DonDon at Shinjuku for yakiniku

11 April. Bought a pasmo IC at a machine at Shinjuku station. Pasmo is a prepaid card you can use in the trains/subway/buses around Tokyo (we’ve used it in Kyoto subway as well). Saves time in having to buy tickets each time. JPY500 deposit and charged(top-up) in multiples of JPY1k. If it runs low, there are ticket machines inside the station to charge it so you can get out.

We were off to Tsukiji fish market for some of Tokyo’s famed sushi. Most shops close as as soon as they run out of ingredients (12:00 noon is too late). We settle for Yonehana and were handed green tea, miso soup, bamboo shoots, sashimi, unagi, cooked cod and rice. No sushi here, but we were entertained with Japanese language lessons. Fun experience. Afterwards, we explored a bit more of the outer market.

Tsukiji fish market

Walked to neighbouring Hama-Rikyu gardens to see if there are any more cherry blossoms left. Found a few trees still in bloom! though we missed the blooming season by about 2 weeks.

at Hama-Rikyu gardens

Walked to Ginza and had coffee, cakes and people watching at Cafe Miyukikan. Walked around Ginza.

Subway to Shibuya to find the statue of Hachiko (faithful dog who waited at Shibuya station for his owner, who had died suddenly and never returned to their meeting spot). And photographed the famed Shibuya crossing. Not sure why this one is famous, as there are other crossings like these around Tokyo. Walked around Center Gai and entered Shibuya 109 looking for the purikura mecca (no purikuras there). Finally found a purikura one street behind the Zara shop.

Back to Shinjuku for dinner. And found a ramen place. No english was spoken and we had to rely on some of the customers to help us pay and choose a ramen from the vending machine (no pictures too). Ticket was handed to the chef who prepared our ramen. It was worth the extra trouble. The ramen was out of this world.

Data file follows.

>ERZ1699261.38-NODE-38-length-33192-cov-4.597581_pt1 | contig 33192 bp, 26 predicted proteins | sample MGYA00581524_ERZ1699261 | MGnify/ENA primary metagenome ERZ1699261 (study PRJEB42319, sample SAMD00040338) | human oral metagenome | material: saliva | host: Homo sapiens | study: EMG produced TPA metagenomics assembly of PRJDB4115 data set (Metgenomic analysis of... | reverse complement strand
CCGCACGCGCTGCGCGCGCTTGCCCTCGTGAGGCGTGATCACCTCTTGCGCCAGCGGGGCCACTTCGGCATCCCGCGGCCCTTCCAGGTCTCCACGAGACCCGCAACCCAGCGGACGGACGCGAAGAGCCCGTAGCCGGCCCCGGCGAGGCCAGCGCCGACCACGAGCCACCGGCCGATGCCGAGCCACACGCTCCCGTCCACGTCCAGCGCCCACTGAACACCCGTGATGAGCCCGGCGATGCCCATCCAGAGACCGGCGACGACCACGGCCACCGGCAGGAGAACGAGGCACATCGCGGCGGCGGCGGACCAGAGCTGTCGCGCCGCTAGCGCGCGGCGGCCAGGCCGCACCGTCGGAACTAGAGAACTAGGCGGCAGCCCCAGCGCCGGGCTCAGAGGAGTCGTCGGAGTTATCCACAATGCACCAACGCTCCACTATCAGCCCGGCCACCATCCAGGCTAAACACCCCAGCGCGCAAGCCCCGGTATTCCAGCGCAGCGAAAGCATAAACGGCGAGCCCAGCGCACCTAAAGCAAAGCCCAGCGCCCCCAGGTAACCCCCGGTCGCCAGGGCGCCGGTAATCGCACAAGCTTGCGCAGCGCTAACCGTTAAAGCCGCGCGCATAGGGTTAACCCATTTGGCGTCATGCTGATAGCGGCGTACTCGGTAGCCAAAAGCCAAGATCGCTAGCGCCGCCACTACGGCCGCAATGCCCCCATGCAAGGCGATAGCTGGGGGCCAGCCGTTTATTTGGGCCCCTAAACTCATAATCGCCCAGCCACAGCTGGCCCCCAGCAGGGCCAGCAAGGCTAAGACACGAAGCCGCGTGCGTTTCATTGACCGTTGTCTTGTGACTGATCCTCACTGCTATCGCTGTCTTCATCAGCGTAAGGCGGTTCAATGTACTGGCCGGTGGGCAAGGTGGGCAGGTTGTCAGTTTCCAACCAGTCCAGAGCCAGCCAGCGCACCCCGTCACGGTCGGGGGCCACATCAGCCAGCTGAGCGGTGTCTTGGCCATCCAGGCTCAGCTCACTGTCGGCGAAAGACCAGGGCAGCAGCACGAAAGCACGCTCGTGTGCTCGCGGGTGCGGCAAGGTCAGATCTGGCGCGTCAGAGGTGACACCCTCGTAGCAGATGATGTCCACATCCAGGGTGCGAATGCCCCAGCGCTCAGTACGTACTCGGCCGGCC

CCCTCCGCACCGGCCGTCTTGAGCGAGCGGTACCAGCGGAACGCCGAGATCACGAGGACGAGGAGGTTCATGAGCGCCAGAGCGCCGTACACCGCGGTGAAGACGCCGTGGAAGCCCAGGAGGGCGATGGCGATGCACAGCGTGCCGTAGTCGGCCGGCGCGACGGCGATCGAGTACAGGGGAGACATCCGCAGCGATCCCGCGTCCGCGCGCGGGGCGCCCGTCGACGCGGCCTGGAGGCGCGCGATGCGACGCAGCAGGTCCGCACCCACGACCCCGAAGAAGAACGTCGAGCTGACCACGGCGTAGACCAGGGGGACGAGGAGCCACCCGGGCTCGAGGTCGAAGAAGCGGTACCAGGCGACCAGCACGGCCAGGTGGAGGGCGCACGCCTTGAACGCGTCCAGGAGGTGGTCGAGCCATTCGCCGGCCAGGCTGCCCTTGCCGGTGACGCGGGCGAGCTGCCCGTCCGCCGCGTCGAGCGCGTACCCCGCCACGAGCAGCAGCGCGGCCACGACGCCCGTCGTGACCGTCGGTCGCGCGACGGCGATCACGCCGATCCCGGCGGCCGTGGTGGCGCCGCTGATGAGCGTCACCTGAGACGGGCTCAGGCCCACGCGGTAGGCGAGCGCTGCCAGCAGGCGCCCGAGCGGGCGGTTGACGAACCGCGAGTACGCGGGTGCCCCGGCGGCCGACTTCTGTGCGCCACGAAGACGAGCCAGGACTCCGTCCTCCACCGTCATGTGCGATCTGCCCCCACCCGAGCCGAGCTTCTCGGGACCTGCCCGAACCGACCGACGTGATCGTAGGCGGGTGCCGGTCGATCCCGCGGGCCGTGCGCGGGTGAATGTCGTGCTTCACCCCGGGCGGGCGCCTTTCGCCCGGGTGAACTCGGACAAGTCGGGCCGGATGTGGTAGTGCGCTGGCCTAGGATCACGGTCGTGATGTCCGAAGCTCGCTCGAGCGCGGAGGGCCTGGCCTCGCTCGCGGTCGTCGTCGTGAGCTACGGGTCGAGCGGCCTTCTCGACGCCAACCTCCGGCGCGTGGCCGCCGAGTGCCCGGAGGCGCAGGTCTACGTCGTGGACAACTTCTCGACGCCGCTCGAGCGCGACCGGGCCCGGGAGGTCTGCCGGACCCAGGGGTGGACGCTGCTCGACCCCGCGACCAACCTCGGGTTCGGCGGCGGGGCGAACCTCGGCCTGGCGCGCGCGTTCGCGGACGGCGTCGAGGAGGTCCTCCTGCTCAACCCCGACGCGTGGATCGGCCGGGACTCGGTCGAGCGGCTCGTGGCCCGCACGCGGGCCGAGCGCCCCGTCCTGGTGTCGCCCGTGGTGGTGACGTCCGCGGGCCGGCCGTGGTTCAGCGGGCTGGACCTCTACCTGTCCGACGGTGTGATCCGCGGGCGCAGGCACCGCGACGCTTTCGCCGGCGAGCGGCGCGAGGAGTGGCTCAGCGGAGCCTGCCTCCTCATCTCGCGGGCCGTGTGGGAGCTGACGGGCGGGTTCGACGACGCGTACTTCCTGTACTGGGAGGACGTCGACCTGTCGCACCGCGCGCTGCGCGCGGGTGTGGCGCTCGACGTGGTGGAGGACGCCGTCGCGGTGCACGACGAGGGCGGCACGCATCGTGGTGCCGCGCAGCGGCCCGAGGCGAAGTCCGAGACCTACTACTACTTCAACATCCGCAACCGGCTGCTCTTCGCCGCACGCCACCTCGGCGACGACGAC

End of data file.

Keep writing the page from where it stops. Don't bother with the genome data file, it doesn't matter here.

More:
Ramen place in Shinjuku

Passed by Shinjuku’s robot restaurant and saw Shinjuku nightlife in full swing. Considering this is a red-light district, you don’t feel unsafe here (or anywhere else in Japan).

Robot restaurant, Shinjuku

12 April. A late morning start and brunch of tempura at hotel restaurant on the way and we were off to skytree. Didn’t realise the queues here would be sooo long. 60-90 mins wait, but the lines move fast. Should not be a weekend activity, if it can be helped. Lots of shopping areas here and the views are good from the top. Very touristy thing to do, but we had time.

Skytree

Dinner at a kaiten sushi place at basement of MyBuilding, Shinjuku. Kaiten sushi places are usuallly great for quick meals, and not famed for quality of food. This one was ok. But their sushi was nothing to rave about.

13 April. Asakusa in the morning and we were waiting at the Kaminarimon gate for the shirasagi-no mai. Didn’t see it.

Nakamise street was crowded, but we had a great time looking at traditional food and wares on offer. Sensoji temple was at the end of the street.

Nakamise street, Asakusa

We pulled out sticks to find out our fortune. Challenge here is the sticks have numbers in japanese characters which you need to match to a drawer to pull out your fortune from.

We had kamameshi for lunch. You wait for some 25 mins whilst the rice soaks up the broth as it cooks on the table over a paraffin fire. It’s basically a flavoured rice with some meat/fish/veggies.

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kamameshi

Subway to Harajuku. Walked to Takeshita Dori street, but it was just packed with people that it would be impossible to browse at the shops. We made a u-turn and headed for Meiji shrine instead.

Meiji shrine was a bit of an escape from the frenzy of the rest of Tokyo. With its rough, gravelled paths, I am amazed to find a few japanese women walking in heels. Trying to wear out their shoes perhaps?

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Meiji Shrine

Found a couple of cosplayers on the way out on the bridge from Meiji shrine to the station. I was expecting more of them gathering here.

We had dinner at this cosy-looking restaurant with no english menus back at Shinjuku. Good thing sis in law passed on dinner. We sampled Japanese tapas and raw meat. I had a bit of a fright here as they look like raw chicken fillets (i still have no idea what meat it was, but it doesn’t taste like chicken). We were waiting a bit if they would be giving us a bbq pot, none arrived. Seems like raw meat is quite common here (we had no food poisoning episodes).